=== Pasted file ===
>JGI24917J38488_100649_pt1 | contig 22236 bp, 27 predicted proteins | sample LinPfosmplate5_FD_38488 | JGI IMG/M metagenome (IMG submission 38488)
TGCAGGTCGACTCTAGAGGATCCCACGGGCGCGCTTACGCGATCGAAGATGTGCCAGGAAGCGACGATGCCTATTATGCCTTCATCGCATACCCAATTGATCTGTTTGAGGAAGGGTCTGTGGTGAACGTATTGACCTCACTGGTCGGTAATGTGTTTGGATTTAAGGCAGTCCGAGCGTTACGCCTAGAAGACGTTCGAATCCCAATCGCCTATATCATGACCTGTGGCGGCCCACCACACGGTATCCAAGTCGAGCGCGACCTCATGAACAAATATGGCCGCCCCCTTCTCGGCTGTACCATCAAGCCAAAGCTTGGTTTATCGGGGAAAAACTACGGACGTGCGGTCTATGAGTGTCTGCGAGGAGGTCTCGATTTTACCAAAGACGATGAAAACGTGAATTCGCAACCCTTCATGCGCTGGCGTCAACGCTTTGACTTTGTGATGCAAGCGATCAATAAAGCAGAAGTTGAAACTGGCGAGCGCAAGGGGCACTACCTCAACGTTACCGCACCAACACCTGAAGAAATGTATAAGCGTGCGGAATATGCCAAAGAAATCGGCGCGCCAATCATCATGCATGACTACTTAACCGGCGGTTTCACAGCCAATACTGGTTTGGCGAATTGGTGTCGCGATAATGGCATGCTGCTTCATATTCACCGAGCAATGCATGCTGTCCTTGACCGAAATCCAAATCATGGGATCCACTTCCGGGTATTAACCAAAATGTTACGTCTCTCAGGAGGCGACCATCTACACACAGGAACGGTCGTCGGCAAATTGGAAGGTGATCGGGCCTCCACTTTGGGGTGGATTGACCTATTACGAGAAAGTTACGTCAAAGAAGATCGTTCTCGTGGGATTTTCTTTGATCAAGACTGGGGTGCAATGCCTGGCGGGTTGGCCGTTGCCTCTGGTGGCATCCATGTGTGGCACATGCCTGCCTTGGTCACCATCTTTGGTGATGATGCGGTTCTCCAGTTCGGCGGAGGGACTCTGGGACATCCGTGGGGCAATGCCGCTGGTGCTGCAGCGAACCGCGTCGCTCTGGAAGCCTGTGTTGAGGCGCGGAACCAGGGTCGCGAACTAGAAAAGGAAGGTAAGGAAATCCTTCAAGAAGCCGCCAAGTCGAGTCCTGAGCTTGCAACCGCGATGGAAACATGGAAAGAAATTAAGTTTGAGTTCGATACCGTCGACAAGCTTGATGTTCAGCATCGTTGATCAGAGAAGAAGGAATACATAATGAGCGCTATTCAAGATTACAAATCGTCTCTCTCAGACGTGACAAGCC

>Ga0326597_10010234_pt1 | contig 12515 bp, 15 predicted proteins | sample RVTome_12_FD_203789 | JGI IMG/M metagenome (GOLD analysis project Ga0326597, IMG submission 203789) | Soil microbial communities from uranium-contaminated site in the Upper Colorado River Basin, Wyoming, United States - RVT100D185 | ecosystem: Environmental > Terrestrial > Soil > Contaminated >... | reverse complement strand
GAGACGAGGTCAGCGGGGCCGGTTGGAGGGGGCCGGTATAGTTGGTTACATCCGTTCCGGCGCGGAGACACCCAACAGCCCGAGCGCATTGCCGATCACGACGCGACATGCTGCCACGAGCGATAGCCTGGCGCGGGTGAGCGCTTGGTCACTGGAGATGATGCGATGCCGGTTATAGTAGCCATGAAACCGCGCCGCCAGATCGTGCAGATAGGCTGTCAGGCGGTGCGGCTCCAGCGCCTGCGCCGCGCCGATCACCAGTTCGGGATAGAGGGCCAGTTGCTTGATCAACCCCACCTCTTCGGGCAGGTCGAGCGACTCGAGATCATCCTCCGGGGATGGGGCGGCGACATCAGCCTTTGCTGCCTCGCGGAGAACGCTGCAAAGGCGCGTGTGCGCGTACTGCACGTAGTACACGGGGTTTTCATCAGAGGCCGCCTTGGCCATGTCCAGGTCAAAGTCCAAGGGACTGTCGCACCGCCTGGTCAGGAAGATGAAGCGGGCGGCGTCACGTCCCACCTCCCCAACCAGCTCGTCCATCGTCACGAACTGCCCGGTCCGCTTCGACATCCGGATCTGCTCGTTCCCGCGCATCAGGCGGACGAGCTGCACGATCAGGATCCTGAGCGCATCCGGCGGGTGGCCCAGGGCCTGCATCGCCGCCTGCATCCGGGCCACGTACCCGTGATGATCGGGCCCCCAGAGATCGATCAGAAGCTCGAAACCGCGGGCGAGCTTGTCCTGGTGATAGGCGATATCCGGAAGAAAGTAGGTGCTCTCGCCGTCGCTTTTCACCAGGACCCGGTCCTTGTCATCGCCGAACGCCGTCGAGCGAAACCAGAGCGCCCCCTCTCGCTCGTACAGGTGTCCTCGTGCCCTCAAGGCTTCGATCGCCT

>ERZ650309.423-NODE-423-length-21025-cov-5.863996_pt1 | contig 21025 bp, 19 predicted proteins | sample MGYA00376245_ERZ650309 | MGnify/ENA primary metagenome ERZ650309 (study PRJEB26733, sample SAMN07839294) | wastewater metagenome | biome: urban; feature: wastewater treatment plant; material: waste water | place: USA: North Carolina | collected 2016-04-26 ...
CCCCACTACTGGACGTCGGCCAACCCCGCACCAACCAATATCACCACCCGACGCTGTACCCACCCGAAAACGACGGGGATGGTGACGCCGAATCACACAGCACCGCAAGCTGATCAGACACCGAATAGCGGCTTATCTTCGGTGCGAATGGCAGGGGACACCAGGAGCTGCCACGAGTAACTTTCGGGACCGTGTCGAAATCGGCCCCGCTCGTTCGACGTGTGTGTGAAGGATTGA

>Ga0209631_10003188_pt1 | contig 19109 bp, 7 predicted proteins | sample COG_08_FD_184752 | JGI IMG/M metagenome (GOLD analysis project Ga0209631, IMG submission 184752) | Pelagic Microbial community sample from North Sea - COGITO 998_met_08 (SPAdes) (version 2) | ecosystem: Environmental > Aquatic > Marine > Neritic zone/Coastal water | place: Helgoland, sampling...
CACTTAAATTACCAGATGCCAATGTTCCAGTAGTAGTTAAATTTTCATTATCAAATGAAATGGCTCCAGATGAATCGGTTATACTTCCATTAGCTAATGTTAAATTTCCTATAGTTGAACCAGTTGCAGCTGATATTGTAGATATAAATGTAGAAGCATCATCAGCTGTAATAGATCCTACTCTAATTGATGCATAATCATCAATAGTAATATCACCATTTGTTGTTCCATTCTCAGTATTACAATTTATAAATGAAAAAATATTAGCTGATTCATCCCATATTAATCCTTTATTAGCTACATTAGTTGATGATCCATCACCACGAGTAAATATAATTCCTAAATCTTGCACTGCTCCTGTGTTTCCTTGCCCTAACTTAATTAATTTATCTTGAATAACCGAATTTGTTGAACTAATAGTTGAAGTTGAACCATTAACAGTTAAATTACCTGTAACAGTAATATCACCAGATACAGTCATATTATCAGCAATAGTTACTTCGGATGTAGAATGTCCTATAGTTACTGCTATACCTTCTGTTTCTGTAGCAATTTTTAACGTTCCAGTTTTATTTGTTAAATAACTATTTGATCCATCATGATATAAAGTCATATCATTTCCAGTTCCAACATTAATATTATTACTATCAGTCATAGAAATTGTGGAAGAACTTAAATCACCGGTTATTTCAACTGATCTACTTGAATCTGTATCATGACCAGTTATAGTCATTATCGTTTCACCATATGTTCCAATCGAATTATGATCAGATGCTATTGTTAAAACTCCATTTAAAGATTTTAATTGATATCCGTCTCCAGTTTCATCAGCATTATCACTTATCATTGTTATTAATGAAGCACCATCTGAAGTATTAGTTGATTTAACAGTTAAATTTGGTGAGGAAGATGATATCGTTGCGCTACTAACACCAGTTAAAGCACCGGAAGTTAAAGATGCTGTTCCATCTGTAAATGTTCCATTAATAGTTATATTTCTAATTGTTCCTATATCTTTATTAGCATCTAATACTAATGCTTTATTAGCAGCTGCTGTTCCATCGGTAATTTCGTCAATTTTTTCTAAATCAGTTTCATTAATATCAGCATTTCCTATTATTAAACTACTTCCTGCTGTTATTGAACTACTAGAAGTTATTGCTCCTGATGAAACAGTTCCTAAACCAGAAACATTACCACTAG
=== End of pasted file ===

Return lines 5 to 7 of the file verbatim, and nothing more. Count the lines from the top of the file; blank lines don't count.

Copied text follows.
>ERZ650309.423-NODE-423-length-21025-cov-5.863996_pt1 | contig 21025 bp, 19 predicted proteins | sample MGYA00376245_ERZ650309 | MGnify/ENA primary metagenome ERZ650309 (study PRJEB26733, sample SAMN07839294) | wastewater metagenome | biome: urban; feature: wastewater treatment plant; material: waste water | place: USA: North Carolina | collected 2016-04-26 ...
CCCCACTACTGGACGTCGGCCAACCCCGCACCAACCAATATCACCACCCGACGCTGTACCCACCCGAAAACGACGGGGATGGTGACGCCGAATCACACAGCACCGCAAGCTGATCAGACACCGAATAGCGGCTTATCTTCGGTGCGAATGGCAGGGGACACCAGGAGCTGCCACGAGTAACTTTCGGGACCGTGTCGAAATCGGCCCCGCTCGTTCGACGTGTGTGTGAAGGATTGA

>Ga0209631_10003188_pt1 | contig 19109 bp, 7 predicted proteins | sample COG_08_FD_184752 | JGI IMG/M metagenome (GOLD analysis project Ga0209631, IMG submission 184752) | Pelagic Microbial community sample from North Sea - COGITO 998_met_08 (SPAdes) (version 2) | ecosystem: Environmental > Aquatic > Marine > Neritic zone/Coastal water | place: Helgoland, sampling...